In all the buzz over the benefits of big data, there are fears that a mini-tech market bubble is being fomented, and big data's hype far outweighs its economic might.
A recent article in The New York Times joined the naysayers by featuring a group of economists dismissing the big data wave as no match for the Internet or gasoline engine in terms of innovations that have defined economic revolutions. And when companies from retail giants to professional sports franchises talk about implementing big data solutions, the conversation often involves analyzing tweets and posts rather than true cutting-edge meta data analytics.
Hunt down Osama Bin Laden with the help of the CIA-funded company Palantir Technologies? Big data. Root out fledgling pandemics by monitoring massive amounts of social chatter from the Third World? Big data. Use more computer cores than ever before to teach an artificial intelligence program to reach the level of "deep learning"? Big data. And in each of these cases, without any direct revenue implication for any one company.
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When you ask the world's big money makers in typical big brand consumer businesses to discuss how they are making money from big data, though, the message can be about as hard to decipher for the average individual as combing through Internet chatter from Pakistan.
Take NASCAR, among the most popular spectator sports in the U.S. It's partnered with Hewlett Packard on an "engagement center"—a glass-encased 600-square-foot room on the eighth floor of NASCAR Plaza in Charlotte, N.C.—which the group's chief marketing officer Steve Phelps said is "an enormously powerful tool."
"It takes big data and brings it down to something that is actionable," Phelps said on CNBC's "Squawk Box" on Monday morning.
Here is how it works for NASCAR: Within the glass-enclosed "Fan and Media Engagement Center," NASCAR can gauge through tweets and social media posts whether fans are confused about something occurring in a race, or confused by a promotional campaign of a sponsor, and NASCAR can react in real time. "We can have the broadcast partner make a change and retell the story in real time," Phelps said.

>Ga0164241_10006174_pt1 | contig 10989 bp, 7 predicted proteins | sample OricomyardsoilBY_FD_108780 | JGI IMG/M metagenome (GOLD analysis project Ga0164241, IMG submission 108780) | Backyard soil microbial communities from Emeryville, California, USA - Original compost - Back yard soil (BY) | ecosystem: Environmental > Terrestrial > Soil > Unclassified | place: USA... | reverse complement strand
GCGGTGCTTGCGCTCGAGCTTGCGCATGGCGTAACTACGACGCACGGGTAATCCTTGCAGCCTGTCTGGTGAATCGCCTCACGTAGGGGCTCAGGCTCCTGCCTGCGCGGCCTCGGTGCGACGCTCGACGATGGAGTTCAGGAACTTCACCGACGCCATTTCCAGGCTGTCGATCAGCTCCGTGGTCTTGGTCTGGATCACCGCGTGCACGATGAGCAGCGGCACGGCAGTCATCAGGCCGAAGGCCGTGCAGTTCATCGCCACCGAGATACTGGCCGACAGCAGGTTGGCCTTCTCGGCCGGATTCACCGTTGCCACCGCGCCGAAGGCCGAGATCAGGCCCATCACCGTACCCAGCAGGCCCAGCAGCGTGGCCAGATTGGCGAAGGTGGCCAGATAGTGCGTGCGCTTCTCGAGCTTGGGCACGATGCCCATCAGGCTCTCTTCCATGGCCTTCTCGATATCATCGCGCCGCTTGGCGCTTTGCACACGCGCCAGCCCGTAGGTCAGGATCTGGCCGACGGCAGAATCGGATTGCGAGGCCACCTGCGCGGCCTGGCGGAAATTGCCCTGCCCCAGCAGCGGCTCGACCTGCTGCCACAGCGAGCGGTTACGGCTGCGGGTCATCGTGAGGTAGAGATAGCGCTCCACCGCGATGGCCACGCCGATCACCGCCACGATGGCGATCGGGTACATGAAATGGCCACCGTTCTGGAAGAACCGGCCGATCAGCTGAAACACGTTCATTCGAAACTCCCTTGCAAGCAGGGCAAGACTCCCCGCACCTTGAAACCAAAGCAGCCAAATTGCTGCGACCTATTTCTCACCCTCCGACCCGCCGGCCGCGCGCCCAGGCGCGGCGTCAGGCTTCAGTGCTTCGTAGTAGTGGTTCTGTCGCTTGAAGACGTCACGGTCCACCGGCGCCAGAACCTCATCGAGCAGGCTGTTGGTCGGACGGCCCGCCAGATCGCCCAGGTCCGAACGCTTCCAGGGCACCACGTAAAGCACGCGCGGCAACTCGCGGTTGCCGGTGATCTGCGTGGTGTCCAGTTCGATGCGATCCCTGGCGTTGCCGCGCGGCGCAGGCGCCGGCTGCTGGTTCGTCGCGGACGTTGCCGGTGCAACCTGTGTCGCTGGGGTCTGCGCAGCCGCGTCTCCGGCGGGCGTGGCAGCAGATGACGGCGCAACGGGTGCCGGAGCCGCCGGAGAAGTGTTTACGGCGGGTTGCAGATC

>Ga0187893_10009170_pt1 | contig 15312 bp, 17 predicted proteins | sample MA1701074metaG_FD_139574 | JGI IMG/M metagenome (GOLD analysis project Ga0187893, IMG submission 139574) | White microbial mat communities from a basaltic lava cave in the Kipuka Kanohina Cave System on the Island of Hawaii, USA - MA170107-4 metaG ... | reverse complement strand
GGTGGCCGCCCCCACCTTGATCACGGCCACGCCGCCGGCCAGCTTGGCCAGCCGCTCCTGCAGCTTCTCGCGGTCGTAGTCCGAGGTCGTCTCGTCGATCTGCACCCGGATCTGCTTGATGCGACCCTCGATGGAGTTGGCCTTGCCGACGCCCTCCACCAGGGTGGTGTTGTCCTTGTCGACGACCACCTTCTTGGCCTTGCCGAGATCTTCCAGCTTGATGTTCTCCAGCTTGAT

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Yet action does not translate into revenue.
NASCAR pays HP for the software solution and consulting services, in addition to having an official partnership.
Phelps said the effort goes beyond simple technology solutions that monitor trends, but like many corporate executives discussing the specifics of big data, he had trouble defining exactly what big data is in a typical corporate context. He stressed that the engagement center isn't just gathering social media chatter but what the traditional print, radio and broadcast media are saying as well. "It's not just social media. It's traditional media as well. There are lots of listening centers out there but this is not just a listening center."
"We partnered with HP to hear about the dialogue happening within NASCAR, what's the tenor of what's being said," Phelps said.
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What was heard most clearly during the Squawk interview, though, was the answer to the question on every big corporate spender's mind when it comes to opening up the purse strings and hopping on the big data bandwagon.
Phelps was asked whether the race car association could make money from the big data effort, and he said the effort was about doing something for the "Nascar ecosystem."
When pressed, Phelps said, "Monetization for us isn't a direct piece." The big data effort creates no new revenue stream for NASCAR, he said.
That's a message easy enough to interpret. You want to pay for innovation, go right ahead, but don't expect innovation to end up on the bottom line, at least not yet.
—By Eric Rosenbaum, CNBC.com